While OKRs (Objectives and Key Results) are a popular performance management tool that can be effective for driving progress towards long-term outcomes, they may not be the best fit for the innovation and experimentation phase of delivery. This phase involves exploring new ideas, testing hypotheses, and learning from failures, which may not always align with the specific and measurable targets of OKRs.

OKRs are built around the idea of setting specific, measurable objectives and tracking progress towards them. While this can be effective in many cases, it may not be the best approach for innovation and experimentation, which requires a more flexible and adaptive approach. In this phase, goals and objectives may change frequently as new insights are gained, making it difficult to define and track specific key results. Additionally, OKRs may incentivise teams to focus on long-term goals rather than short-term innovation, leading to a potential loss of focus on what is important for now.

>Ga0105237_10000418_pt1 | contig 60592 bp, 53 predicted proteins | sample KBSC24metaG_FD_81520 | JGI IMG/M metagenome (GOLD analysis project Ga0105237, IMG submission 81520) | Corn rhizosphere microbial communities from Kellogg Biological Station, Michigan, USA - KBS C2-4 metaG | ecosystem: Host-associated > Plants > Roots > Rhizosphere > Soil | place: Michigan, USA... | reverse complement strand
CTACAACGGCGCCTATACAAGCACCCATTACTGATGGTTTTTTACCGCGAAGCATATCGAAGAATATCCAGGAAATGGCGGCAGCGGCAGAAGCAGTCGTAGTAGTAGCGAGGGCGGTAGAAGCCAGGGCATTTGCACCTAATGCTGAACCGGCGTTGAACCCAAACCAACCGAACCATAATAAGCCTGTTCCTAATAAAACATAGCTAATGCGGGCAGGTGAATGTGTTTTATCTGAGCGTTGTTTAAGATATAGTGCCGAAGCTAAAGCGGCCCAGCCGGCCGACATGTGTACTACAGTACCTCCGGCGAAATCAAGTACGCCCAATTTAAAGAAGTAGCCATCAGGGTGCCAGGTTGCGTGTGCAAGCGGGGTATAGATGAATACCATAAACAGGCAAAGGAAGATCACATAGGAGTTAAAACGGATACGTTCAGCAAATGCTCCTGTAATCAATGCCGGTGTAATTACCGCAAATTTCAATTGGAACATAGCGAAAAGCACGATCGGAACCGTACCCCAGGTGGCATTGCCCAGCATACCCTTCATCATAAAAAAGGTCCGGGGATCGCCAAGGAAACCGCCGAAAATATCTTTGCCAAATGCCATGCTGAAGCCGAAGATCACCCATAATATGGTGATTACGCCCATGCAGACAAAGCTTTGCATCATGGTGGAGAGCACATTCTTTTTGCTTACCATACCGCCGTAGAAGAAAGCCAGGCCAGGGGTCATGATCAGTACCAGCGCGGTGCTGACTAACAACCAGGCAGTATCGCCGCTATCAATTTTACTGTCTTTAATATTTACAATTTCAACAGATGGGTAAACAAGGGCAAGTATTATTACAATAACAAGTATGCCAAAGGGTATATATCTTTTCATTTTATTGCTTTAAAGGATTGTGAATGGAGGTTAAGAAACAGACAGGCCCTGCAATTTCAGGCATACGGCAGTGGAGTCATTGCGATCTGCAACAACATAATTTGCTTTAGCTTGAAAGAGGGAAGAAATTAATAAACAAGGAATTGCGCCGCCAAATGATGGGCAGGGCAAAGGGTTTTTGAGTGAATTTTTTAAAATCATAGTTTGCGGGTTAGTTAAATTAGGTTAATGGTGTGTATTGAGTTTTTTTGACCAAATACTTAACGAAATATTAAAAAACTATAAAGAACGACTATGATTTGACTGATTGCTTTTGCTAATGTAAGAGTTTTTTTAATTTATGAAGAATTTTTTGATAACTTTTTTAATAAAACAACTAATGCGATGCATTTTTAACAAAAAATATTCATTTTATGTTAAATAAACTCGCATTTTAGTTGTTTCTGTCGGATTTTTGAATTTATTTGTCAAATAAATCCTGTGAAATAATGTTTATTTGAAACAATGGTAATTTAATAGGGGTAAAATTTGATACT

Instead of OKRs, a more appropriate approach in the innovation and experimentation phase may be to use more flexible and qualitative measures to track progress and success. The Lean startup model, for example, includes built-in goal setting through the use of hypotheses and experimentation. This approach encourages teams to focus on learning and continuous improvement, rather than achieving specific targets. Metrics such as customer feedback, user engagement, and speed of experimentation may be more useful in measuring progress and success in this phase.

In summary, while OKRs may work well in more established and stable phases of delivery, they may not be the best fit for the innovation and experimentation phase, which requires a more flexible, adaptive approach focused on learning and continuous improvement. Instead, the built-in goal setting in the Lean startup model may be more appropriate for this phase, emphasising the importance of experimentation, learning, and adaptation.

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